The village of Port Eynon with the hamlets of Overton and Scurlage
Port Eynon is the most southerly point on Gower and is thought to be named after an Eleventh Century Welsh Prince, Eynon.
It is believed that he built Port Eynon castle which has disappeared over the years. Once there was a booming trade in Oyster fishing (the remains of the Oyster Pools and the old harbour wall can be seen at low tide), limestone quarrying, lobstering and crabbing, but as with many little ports also came reports of smuggling. At one stage, it is thought that eight excise men were stationed in the village alone.
At the far end of Port Eynon Bay stands the Eighteenth Century ruin of the old Salt House. Originally extracting salt from the sea, (the sea in Port Eynon has an especially high salinity) it is thought that the business was run as a cover for smuggled goods. Maybe this theory is not too far fetched when you consider that most of the local population of the 16th, 17th and 18th centuries appeared to have been involved in smuggling. On one notable occasion, the goods were hidden in the church!
In the churchyard, is a memorial to the three lifeboat crew who lost their lives at sea in 1916. The lifeboat station was closed in 1919, when it was considered too dangerous to be located in Port Eynon. A new lifeboat station was opened in Horton in 1968.
Below the cliff where the castle is once believed to have stood, is Culver Hole. This rather unusual cave, between two rock faces has a masonry wall. There is a staircase inside that leads up to four floors. Legend links it to the castle and also as a safe hideaway for contraband, but today it is inhabited by pigeons and seagulls.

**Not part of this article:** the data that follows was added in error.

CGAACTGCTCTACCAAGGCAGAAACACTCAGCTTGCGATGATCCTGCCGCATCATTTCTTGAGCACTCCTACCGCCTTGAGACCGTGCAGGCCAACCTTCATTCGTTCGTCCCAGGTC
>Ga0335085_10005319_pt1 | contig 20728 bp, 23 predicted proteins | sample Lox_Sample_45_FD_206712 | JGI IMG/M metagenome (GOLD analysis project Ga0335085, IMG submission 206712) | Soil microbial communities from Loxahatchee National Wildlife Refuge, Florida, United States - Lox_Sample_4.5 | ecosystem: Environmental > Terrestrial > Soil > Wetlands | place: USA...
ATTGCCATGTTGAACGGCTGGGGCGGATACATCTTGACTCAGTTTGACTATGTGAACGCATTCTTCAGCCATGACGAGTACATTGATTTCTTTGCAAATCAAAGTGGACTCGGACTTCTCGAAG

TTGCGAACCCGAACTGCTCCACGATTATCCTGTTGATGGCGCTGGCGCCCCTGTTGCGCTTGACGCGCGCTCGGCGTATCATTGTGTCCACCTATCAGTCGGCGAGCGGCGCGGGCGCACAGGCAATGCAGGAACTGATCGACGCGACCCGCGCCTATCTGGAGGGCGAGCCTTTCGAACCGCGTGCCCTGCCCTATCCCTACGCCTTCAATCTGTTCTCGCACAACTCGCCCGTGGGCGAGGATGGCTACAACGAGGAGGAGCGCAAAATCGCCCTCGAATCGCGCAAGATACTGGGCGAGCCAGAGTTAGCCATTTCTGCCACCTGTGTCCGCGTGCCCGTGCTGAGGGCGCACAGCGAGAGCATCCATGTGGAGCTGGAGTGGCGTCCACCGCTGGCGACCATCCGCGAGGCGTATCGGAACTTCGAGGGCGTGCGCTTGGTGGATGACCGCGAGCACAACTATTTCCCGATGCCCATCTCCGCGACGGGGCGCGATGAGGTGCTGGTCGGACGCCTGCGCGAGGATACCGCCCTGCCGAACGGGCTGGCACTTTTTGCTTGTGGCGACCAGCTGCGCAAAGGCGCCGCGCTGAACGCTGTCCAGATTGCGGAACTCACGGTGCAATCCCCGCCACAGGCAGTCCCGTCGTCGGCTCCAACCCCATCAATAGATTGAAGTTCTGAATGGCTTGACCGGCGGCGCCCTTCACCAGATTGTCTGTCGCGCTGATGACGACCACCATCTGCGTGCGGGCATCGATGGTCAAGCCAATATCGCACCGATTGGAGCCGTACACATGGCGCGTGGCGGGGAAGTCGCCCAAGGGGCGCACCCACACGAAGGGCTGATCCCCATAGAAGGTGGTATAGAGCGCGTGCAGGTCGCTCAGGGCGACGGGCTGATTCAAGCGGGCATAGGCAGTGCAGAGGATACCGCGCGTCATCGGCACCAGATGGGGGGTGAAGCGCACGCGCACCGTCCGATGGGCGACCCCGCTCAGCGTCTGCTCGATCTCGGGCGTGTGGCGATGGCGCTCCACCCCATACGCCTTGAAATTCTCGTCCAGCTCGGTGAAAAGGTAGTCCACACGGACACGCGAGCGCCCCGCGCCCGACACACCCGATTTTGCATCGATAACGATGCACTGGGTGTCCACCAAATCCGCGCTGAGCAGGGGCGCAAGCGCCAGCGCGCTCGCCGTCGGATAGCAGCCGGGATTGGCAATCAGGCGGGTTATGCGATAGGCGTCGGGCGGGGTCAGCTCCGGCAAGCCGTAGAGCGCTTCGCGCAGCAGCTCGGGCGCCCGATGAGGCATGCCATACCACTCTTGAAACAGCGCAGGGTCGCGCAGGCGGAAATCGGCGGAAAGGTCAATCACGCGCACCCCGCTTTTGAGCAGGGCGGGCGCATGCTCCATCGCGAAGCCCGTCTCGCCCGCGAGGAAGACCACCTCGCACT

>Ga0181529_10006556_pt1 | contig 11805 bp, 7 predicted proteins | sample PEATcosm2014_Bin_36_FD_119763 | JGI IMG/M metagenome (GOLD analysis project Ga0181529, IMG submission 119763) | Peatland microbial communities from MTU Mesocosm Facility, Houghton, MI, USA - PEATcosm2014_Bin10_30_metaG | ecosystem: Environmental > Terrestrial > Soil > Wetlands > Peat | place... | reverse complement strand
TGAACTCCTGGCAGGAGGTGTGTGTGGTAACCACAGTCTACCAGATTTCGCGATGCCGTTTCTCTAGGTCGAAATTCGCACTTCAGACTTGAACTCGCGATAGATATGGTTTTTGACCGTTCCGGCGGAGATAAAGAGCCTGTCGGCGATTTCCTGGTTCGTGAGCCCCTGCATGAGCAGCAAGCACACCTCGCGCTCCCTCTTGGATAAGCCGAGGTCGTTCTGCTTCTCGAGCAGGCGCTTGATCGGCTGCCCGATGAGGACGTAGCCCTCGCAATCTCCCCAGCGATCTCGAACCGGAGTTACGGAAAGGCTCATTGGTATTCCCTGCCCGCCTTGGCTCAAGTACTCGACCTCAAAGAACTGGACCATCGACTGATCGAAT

The village of Horton is located at the Eastern end of the bay.
Ground floor apartment sleeps 6 people with views over garden. The accommodation is light and modern in decor and consists of two double bedrooms, and the third has a double bunk bed. Bathroom has bath with integrated shower, kitchen and separate lounge/dining area
Overton Mere is a rocky plateau surrounded with hills rising high on three sides. The mere is filled with rock pools and a wide variety of birds can be seen swooping from the cliffs to the waters edge.
Salt House Mere is just next to the Salt House in Port Eynon.
Port Eynon Bay is one of the most popular bays on Gower.
The church was founded during the 6th century by St. Cattwg’s missionary to Gower, St. Cennydd. The present building dates from the 12th century and was given to the Knights of St. John by Robert de la Mare around 1165.
Please view the area map below to get your bearings and familiarise yourself with the roads. The table shows the approximate travelling times by car, from Port Eynon, to the various villages.
Map of the Gower Peninsula
We typically send out our newsletter once a quarter, with special announcements as and when required. We operate a no-spam policy. Your details will never be given to any third-party company and you can unsubscribe at any time.